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    Re: In-ground Concrete Pool

    @michaelab

    Just curious if you have any pictures of the process. We have heard it suggested many times, but have not seen much success (or many attempts).
    TFP Expert who uses Pool School and my TF100 test kit along with PoolMath for my: Round 11K gallon AGP with deep end, 20" sand filter, Matrix 1hp 2spd, 6 2ftX20ft solar panels (and solar cover!), Intex SWCG (copper bars disconnected) and a Rubadub hot tub (chlorine). The SLAM process is not finished until: 1. CC < 0.5 ppm, 2. An OCLT < 1.0 ppm and, 3. The water is crystal clear.

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    Mod Squad JohnT's Avatar
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    Re: In-ground Concrete Pool

    Quote Originally Posted by linen
    @michaelab

    Just curious if you have any pictures of the process. We have heard it suggested many times, but have not seen much success (or many attempts).
    We used to do it at work to replace the water in sonar test tanks. We used sheets of greenhouse plastic. As long as the plastic is big enough to "line" the pool without the edges being pulled in, it is a simple process.
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    Re: In-ground Concrete Pool

    Sorry I dont have any pictures of the tarp process. I can report that it worked as simple as it sounds. It took about two days - the main delay was that I used only a pool cover pump to drain out the pool, which went slowly.
    If I had to guess why this method could have failed someone, it probably was only because they didnt have a big enough tarp. The method does have a tendency to pull the tarp down unequally on the sides (and of course the deeper end will use more tarp). From time to time I had to equalize the tarp so that it pulled down in equipose. My pool is about 20 feet wide and I probably had about ten feet of "extra" tarp on either side which worked out swimingly.

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    linen's Avatar
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    Re: In-ground Concrete Pool

    Thanks for the details, michaelab
    TFP Expert who uses Pool School and my TF100 test kit along with PoolMath for my: Round 11K gallon AGP with deep end, 20" sand filter, Matrix 1hp 2spd, 6 2ftX20ft solar panels (and solar cover!), Intex SWCG (copper bars disconnected) and a Rubadub hot tub (chlorine). The SLAM process is not finished until: 1. CC < 0.5 ppm, 2. An OCLT < 1.0 ppm and, 3. The water is crystal clear.

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    Re: In-ground Concrete Pool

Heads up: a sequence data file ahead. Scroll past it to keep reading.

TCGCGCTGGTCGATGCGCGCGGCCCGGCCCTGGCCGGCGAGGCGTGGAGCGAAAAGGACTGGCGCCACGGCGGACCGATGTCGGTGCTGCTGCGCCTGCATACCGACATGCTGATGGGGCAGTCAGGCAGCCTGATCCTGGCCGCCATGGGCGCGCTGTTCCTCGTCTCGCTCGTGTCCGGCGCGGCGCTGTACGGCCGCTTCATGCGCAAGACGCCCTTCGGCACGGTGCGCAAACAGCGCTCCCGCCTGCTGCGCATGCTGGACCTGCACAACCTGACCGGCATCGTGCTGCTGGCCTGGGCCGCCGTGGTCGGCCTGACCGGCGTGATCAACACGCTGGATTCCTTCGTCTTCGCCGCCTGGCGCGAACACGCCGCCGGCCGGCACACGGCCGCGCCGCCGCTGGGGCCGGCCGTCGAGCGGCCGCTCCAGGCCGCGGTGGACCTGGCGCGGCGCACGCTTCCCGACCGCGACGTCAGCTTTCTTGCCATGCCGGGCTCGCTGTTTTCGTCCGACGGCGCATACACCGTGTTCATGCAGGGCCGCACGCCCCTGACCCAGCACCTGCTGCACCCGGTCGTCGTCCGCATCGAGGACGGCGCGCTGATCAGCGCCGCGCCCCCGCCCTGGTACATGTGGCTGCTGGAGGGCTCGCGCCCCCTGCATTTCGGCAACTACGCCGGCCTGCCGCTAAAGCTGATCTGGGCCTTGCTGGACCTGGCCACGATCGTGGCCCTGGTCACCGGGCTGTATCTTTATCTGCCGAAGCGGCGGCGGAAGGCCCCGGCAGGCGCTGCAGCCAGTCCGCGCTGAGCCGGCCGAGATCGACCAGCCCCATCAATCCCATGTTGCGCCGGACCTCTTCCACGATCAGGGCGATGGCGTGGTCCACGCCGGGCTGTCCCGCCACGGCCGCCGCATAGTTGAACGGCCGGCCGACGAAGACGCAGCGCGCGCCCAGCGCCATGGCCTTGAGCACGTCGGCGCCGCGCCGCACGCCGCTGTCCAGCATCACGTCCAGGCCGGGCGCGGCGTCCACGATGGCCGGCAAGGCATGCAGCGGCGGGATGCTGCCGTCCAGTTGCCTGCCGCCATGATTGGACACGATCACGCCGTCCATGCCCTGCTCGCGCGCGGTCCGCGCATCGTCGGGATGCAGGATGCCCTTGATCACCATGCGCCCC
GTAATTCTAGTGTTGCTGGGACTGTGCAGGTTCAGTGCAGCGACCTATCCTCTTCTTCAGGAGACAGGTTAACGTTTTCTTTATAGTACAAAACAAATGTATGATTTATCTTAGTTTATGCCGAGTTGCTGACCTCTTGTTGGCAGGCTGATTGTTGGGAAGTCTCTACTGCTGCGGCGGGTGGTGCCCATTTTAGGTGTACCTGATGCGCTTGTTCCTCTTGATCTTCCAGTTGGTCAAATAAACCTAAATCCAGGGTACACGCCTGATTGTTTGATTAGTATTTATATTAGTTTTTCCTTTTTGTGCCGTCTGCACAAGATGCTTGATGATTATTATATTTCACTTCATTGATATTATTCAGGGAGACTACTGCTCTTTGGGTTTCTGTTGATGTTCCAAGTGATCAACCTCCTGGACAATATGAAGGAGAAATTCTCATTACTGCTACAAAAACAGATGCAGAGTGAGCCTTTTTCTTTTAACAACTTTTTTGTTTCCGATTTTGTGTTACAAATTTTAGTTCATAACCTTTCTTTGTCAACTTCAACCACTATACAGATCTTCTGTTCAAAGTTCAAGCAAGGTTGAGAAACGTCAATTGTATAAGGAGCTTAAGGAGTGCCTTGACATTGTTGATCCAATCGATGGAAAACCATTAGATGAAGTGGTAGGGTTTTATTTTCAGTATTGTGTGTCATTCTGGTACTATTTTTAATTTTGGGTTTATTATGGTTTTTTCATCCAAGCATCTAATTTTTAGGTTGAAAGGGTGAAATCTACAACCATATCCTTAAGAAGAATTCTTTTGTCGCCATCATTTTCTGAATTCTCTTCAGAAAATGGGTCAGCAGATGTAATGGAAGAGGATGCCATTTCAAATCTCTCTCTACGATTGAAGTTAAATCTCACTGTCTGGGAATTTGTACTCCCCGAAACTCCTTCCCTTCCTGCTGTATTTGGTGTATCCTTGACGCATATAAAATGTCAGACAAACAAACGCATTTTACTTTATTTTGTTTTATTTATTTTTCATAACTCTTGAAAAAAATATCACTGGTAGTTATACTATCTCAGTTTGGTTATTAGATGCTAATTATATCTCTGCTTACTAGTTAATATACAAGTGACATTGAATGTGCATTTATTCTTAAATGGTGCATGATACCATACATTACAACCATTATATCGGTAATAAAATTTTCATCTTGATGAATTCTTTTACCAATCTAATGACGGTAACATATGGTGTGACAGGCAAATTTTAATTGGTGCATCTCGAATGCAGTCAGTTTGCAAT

Linen,

    Someone actually used the tarp method successfully back in October and included pictures. As one poster noted in the thread, that is the suff of legends!

    foreclosure-swamp-in-pensacola-florida-t54326-40.html?hilit=tarp%20method
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    linen's Avatar
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    Re: In-ground Concrete Pool

    Thanks for the link Paul234, I don't know how I missed that one.
    TFP Expert who uses Pool School and my TF100 test kit along with PoolMath for my: Round 11K gallon AGP with deep end, 20" sand filter, Matrix 1hp 2spd, 6 2ftX20ft solar panels (and solar cover!), Intex SWCG (copper bars disconnected) and a Rubadub hot tub (chlorine). The SLAM process is not finished until: 1. CC < 0.5 ppm, 2. An OCLT < 1.0 ppm and, 3. The water is crystal clear.

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    Re: In-ground Concrete Pool

    Linen, I wondered the same thing myself since you are all over this board helping out us novices!
    Dedicated TFPer since 2012 with recommended test kit
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    Raypak 400K BTU NG Heater!
    Installed in 2006? (just a guess, pool came with house I purchased in June 2012)

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    Re: In-ground Concrete Pool

    Tarp idea sounds like a better plan. If I dropped a hose from my skimmer to the bottom of the pool, would I be able to suck out the leaves and other garbage thru the waste gate on the filter?

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    Mod Squad jblizzle's Avatar
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    Re: In-ground Concrete Pool

    You should not such leaves in through the skimmer. That is why there is a basket in the skimmer. You would just possibly end up clogging the pump.

    Posted from my Droid with Tapatalk ... sorry if my response is short
    Jason, TFP Moderator